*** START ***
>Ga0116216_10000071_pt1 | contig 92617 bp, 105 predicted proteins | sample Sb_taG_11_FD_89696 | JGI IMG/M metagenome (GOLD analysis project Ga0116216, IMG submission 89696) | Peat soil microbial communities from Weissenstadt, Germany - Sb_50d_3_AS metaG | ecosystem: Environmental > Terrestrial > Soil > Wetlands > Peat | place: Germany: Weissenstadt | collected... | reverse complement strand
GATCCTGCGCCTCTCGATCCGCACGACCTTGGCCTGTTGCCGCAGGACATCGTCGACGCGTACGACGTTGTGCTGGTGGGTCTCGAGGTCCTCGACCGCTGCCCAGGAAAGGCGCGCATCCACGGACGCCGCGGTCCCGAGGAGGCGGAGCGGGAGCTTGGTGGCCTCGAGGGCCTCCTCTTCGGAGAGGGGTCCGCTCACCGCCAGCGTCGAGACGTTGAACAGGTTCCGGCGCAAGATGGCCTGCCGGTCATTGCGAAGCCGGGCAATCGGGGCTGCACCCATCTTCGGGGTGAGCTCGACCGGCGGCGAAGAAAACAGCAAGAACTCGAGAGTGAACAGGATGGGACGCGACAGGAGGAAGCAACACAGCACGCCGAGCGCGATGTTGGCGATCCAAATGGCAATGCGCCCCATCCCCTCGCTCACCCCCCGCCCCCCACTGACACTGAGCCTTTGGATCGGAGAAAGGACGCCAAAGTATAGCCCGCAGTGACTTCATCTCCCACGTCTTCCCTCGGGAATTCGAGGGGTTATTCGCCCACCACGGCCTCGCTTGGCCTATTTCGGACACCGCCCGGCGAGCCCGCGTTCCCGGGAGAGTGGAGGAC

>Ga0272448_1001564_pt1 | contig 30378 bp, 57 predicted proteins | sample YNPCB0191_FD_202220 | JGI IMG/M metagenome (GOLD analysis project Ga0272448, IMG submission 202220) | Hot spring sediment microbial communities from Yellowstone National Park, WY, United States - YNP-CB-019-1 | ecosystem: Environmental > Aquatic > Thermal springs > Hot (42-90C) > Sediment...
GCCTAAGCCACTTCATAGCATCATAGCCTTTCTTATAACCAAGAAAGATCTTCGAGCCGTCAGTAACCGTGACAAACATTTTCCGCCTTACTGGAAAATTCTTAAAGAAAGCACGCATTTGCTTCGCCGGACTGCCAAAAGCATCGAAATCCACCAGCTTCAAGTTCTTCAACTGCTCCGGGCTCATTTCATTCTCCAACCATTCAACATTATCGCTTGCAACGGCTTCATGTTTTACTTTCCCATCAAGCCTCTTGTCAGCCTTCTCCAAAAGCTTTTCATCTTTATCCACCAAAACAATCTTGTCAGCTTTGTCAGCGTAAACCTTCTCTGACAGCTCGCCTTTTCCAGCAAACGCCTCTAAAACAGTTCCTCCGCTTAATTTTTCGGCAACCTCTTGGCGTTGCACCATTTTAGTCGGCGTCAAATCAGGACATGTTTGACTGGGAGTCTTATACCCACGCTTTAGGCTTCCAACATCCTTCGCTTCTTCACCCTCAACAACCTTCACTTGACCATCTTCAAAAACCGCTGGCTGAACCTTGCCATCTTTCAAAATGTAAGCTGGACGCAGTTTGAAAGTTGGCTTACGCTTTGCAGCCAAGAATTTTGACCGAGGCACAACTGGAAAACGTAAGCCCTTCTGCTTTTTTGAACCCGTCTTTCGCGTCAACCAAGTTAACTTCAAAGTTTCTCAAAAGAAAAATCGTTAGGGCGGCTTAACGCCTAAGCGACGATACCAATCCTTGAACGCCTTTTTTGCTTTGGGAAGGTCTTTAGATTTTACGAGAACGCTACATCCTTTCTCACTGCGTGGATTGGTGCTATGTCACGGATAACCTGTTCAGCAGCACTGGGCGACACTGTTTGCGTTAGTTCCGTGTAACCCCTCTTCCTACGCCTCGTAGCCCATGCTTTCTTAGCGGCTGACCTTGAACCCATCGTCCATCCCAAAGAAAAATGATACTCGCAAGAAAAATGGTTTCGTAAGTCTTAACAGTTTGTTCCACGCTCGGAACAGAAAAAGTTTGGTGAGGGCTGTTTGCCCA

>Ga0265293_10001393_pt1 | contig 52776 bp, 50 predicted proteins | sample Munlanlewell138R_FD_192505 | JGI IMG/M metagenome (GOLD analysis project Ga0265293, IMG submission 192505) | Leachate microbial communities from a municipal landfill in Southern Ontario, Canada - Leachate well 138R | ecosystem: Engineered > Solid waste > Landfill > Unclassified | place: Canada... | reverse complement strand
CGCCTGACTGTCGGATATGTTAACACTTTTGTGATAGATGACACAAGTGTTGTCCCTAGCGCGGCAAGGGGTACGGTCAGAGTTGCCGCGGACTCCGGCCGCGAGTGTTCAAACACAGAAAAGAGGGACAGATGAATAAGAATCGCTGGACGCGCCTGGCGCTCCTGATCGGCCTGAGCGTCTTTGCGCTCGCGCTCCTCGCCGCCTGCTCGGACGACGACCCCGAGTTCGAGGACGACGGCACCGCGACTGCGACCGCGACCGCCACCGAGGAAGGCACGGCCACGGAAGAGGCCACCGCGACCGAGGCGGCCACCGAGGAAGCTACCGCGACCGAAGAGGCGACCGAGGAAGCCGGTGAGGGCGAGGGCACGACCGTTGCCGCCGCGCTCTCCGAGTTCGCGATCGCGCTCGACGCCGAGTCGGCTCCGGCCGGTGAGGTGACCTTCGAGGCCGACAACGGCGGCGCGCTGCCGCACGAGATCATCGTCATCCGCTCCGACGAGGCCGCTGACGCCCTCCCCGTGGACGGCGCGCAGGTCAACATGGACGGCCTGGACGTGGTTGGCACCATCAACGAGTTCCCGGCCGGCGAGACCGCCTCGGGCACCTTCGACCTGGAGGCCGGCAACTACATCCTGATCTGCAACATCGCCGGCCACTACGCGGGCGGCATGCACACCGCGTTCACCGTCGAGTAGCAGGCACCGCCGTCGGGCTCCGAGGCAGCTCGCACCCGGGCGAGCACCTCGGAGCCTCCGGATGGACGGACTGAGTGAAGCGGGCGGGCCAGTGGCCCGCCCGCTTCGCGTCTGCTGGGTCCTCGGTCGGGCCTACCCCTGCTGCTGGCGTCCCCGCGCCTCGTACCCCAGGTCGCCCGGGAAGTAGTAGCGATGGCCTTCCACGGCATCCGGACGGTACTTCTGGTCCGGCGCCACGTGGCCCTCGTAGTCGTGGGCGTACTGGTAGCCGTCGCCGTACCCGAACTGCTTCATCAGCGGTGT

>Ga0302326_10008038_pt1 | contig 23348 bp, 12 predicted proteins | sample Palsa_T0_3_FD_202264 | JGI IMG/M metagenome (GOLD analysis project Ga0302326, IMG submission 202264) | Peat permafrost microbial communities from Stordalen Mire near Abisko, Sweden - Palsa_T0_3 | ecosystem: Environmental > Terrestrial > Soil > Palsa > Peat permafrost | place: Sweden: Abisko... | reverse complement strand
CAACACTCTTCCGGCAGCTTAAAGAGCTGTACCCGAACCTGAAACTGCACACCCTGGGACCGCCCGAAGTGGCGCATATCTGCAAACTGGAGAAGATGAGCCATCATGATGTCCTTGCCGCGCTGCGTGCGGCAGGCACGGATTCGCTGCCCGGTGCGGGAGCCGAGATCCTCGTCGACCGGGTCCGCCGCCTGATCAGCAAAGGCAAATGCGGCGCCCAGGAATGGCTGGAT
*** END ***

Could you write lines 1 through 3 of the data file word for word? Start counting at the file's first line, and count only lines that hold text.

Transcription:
>Ga0116216_10000071_pt1 | contig 92617 bp, 105 predicted proteins | sample Sb_taG_11_FD_89696 | JGI IMG/M metagenome (GOLD analysis project Ga0116216, IMG submission 89696) | Peat soil microbial communities from Weissenstadt, Germany - Sb_50d_3_AS metaG | ecosystem: Environmental > Terrestrial > Soil > Wetlands > Peat | place: Germany: Weissenstadt | collected... | reverse complement strand
GATCCTGCGCCTCTCGATCCGCACGACCTTGGCCTGTTGCCGCAGGACATCGTCGACGCGTACGACGTTGTGCTGGTGGGTCTCGAGGTCCTCGACCGCTGCCCAGGAAAGGCGCGCATCCACGGACGCCGCGGTCCCGAGGAGGCGGAGCGGGAGCTTGGTGGCCTCGAGGGCCTCCTCTTCGGAGAGGGGTCCGCTCACCGCCAGCGTCGAGACGTTGAACAGGTTCCGGCGCAAGATGGCCTGCCGGTCATTGCGAAGCCGGGCAATCGGGGCTGCACCCATCTTCGGGGTGAGCTCGACCGGCGGCGAAGAAAACAGCAAGAACTCGAGAGTGAACAGGATGGGACGCGACAGGAGGAAGCAACACAGCACGCCGAGCGCGATGTTGGCGATCCAAATGGCAATGCGCCCCATCCCCTCGCTCACCCCCCGCCCCCCACTGACACTGAGCCTTTGGATCGGAGAAAGGACGCCAAAGTATAGCCCGCAGTGACTTCATCTCCCACGTCTTCCCTCGGGAATTCGAGGGGTTATTCGCCCACCACGGCCTCGCTTGGCCTATTTCGGACACCGCCCGGCGAGCCCGCGTTCCCGGGAGAGTGGAGGAC

>Ga0272448_1001564_pt1 | contig 30378 bp, 57 predicted proteins | sample YNPCB0191_FD_202220 | JGI IMG/M metagenome (GOLD analysis project Ga0272448, IMG submission 202220) | Hot spring sediment microbial communities from Yellowstone National Park, WY, United States - YNP-CB-019-1 | ecosystem: Environmental > Aquatic > Thermal springs > Hot (42-90C) > Sediment...